Top Tips for Co-Parenting School-Aged Children

Co-parenting is perhaps the biggest challenge couples face after separating; it is a minefield of emotions and can occasionally feel like an organisational nightmare, especially once children start school.

Suddenly, a routine centered largely around play and flexible pick-up times becomes a lot more rigid and there are many more things to remember. However, there is no situation that can’t be wrangled into submission with cooperation, and the handy hacks below.

Review your Schedule

Depending on your co-parenting arrangement prior to your kids going to school, you might have to make some small changes to make sure the transition is as stress-free as possible.

Mid-week change overs, where the kids move from one parent to the other during the work week, might throw out their school routine, so it might be wiser to re-schedule their moving day to the weekend.

Also, check out the dates for public holidays and term breaks to make sure both parents know when to take time off work.

Sync Your Calendars

No matter where the kids are staying any given day or week – depending on your co-parenting arrangement – both parents should have all school-related events penciled in their calendar.

Free dress day, excursion, school swimming, sports carnival, book week parade… the list of special events throughout the school year is endless and it’s easy to lose track.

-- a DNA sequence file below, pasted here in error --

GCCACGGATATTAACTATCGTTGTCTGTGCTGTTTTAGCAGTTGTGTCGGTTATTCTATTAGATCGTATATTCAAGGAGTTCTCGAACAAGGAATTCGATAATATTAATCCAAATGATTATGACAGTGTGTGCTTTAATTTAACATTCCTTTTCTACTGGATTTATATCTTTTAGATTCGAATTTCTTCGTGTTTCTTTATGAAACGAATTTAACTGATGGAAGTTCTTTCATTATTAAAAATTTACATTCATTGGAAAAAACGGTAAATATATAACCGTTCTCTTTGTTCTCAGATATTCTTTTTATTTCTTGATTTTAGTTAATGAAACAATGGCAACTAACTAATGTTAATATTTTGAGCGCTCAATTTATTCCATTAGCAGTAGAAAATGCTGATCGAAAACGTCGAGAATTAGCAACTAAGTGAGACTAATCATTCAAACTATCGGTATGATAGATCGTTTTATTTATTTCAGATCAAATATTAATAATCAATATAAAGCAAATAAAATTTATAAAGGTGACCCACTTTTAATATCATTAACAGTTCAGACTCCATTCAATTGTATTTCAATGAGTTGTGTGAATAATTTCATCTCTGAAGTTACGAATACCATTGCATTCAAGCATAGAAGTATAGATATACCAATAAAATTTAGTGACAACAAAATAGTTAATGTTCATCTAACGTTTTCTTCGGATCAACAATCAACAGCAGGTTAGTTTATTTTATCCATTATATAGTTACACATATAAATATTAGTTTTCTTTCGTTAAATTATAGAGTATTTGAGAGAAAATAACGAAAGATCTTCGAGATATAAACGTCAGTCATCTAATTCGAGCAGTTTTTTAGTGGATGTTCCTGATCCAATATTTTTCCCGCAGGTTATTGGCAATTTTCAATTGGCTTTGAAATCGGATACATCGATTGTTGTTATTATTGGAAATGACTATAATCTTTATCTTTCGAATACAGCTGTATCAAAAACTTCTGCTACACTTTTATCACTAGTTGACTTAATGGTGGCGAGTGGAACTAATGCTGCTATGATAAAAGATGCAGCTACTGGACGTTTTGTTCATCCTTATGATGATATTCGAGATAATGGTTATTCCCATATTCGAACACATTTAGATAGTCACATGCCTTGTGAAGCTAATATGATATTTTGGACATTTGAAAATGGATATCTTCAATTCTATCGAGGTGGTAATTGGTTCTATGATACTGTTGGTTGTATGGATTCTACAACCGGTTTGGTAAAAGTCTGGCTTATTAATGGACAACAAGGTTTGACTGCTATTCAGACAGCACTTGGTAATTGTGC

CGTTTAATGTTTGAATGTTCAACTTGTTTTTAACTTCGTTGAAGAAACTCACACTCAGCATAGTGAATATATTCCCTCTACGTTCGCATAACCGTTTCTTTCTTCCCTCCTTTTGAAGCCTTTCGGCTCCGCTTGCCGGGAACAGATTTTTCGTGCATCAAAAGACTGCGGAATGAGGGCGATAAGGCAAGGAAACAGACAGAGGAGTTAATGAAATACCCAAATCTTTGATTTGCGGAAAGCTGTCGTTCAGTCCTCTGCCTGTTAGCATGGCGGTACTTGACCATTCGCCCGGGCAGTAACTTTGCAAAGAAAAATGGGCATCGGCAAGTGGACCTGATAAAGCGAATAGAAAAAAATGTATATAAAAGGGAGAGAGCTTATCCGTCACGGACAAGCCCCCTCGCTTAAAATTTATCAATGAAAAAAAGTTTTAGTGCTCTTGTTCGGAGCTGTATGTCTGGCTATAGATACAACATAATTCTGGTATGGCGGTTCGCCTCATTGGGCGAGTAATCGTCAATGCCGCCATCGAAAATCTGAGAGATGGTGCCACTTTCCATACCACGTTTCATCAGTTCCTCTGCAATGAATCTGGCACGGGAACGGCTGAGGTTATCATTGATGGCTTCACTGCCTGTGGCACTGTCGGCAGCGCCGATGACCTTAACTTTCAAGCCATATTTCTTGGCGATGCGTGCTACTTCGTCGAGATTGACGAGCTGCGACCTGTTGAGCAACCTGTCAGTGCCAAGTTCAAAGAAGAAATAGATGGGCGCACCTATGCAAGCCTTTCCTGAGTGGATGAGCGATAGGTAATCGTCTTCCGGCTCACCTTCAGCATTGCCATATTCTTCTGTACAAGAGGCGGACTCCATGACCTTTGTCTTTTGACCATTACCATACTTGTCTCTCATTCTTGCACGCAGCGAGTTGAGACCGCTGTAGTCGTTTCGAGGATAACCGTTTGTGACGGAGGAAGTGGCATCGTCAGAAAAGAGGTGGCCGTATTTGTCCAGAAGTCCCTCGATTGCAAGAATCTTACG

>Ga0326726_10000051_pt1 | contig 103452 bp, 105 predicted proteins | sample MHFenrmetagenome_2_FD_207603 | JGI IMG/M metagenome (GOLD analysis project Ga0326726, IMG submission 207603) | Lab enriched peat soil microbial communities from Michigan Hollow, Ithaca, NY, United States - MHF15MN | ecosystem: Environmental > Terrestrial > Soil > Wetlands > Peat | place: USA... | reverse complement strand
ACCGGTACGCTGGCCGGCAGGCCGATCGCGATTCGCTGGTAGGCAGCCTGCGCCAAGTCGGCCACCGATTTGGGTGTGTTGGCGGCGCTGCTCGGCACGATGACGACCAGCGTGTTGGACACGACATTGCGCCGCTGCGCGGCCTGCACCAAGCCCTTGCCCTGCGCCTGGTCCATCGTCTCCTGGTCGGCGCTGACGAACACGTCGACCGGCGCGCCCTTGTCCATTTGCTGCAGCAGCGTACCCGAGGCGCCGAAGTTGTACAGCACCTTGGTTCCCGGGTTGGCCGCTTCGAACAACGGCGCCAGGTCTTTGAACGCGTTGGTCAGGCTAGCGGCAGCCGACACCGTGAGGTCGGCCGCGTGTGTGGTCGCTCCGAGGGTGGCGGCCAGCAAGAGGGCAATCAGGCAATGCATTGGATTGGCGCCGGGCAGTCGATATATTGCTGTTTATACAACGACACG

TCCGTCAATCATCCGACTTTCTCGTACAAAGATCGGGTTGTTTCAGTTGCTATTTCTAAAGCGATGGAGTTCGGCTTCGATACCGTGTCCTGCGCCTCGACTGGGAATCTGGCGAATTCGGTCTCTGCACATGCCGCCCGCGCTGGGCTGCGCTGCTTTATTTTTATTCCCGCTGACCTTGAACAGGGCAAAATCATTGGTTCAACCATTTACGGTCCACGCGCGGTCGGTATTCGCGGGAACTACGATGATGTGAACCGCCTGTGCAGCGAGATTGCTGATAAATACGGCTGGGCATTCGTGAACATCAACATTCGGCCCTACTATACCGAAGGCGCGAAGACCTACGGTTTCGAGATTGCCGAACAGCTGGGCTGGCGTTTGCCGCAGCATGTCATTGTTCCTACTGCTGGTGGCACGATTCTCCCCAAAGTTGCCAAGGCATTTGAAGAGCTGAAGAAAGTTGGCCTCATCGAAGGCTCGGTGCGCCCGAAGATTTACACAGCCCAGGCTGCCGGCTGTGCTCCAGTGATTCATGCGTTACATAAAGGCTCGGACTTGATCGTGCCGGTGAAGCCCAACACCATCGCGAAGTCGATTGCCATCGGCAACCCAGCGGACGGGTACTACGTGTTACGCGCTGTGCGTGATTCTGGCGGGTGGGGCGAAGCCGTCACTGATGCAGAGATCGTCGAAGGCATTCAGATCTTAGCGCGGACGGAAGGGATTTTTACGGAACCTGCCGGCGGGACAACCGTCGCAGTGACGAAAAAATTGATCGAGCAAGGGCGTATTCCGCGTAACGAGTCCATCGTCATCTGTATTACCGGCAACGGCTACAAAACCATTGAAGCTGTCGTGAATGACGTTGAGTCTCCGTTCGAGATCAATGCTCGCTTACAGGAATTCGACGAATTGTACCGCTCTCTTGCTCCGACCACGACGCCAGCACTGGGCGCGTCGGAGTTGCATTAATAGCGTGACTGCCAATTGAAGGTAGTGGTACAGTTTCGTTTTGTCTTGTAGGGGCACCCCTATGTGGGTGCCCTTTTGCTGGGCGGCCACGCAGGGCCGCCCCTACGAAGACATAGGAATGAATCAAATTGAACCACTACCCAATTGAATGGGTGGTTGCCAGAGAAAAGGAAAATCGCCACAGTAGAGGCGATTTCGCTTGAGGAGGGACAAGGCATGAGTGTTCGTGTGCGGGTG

By syncing your calendars, both parents are accountable, the kids don’t miss out on the highlights of the school year and everyone can relax.

Two of Everything

To avoid mad post-bedtime dashes to collect essential school stuff from your co-parent’s place, make sure both of you have (at least) one set of everything the kids might require during the school week.

Uniforms, swimmers, sports gear, lunchboxes – if you have a child in school, these items should be living at your house permanently, even if the kids don’t.

Inform your School

To ensure things run as smoothly as possible, it’s important for your kids’ school to know about your family situation and childcare arrangements.

They need to have both parents’ contact details and addresses; and they need to know who is responsible for the kids on any given day/week, so they know whom to contact if there is an emergency.

Yes, it can feel weird to explicitly lay out the details of your co-parenting to the folks at the school admin office, but try not to worry about it.

It’s in the children’s best interest – and you are hardly the first separated couple in the catchment.

Last – but not least – Communicate

Good communication is key if you want to co-parent successfully; and this becomes all the more important during the early school years when everyone is adjusting to this new chapter.

Being frank in your communications with your former partner won’t safeguard you against all conflict, but it will keep unpleasant surprises at bay and give everyone a sense of security.

You are still in it together, as far as the kids are concerned, so it’s important to be on the same page.

Yes, the start of the school year can be daunting – but don’t be scared. Remember, you’ve made it through 2020 in one piece; there is nothing the new year can throw at you, your former partner and your children that you can’t handle. You’ve got this.

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